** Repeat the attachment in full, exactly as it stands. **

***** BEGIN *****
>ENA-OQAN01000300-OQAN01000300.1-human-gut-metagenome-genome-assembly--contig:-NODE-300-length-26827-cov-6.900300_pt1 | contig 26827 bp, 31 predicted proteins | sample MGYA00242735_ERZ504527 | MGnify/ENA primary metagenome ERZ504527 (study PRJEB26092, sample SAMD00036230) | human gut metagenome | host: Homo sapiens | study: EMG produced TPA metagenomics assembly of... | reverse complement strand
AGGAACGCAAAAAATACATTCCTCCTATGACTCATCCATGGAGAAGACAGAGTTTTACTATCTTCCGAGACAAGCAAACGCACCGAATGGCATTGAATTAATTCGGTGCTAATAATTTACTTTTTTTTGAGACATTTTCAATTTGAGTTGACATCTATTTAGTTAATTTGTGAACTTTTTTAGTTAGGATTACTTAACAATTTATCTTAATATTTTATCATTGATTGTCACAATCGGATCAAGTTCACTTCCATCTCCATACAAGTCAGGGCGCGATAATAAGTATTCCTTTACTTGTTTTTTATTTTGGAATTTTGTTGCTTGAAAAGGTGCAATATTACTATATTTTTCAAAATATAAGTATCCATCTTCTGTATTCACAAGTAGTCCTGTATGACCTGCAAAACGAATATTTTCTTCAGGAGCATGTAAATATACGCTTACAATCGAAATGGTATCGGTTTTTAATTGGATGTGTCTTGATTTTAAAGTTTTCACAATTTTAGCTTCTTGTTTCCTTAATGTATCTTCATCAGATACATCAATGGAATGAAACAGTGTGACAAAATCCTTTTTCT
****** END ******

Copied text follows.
>ENA-OQAN01000300-OQAN01000300.1-human-gut-metagenome-genome-assembly--contig:-NODE-300-length-26827-cov-6.900300_pt1 | contig 26827 bp, 31 predicted proteins | sample MGYA00242735_ERZ504527 | MGnify/ENA primary metagenome ERZ504527 (study PRJEB26092, sample SAMD00036230) | human gut metagenome | host: Homo sapiens | study: EMG produced TPA metagenomics assembly of... | reverse complement strand
AGGAACGCAAAAAATACATTCCTCCTATGACTCATCCATGGAGAAGACAGAGTTTTACTATCTTCCGAGACAAGCAAACGCACCGAATGGCATTGAATTAATTCGGTGCTAATAATTTACTTTTTTTTGAGACATTTTCAATTTGAGTTGACATCTATTTAGTTAATTTGTGAACTTTTTTAGTTAGGATTACTTAACAATTTATCTTAATATTTTATCATTGATTGTCACAATCGGATCAAGTTCACTTCCATCTCCATACAAGTCAGGGCGCGATAATAAGTATTCCTTTACTTGTTTTTTATTTTGGAATTTTGTTGCTTGAAAAGGTGCAATATTACTATATTTTTCAAAATATAAGTATCCATCTTCTGTATTCACAAGTAGTCCTGTATGACCTGCAAAACGAATATTTTCTTCAGGAGCATGTAAATATACGCTTACAATCGAAATGGTATCGGTTTTTAATTGGATGTGTCTTGATTTTAAAGTTTTCACAATTTTAGCTTCTTGTTTCCTTAATGTATCTTCATCAGATACATCAATGGAATGAAACAGTGTGACAAAATCCTTTTTCT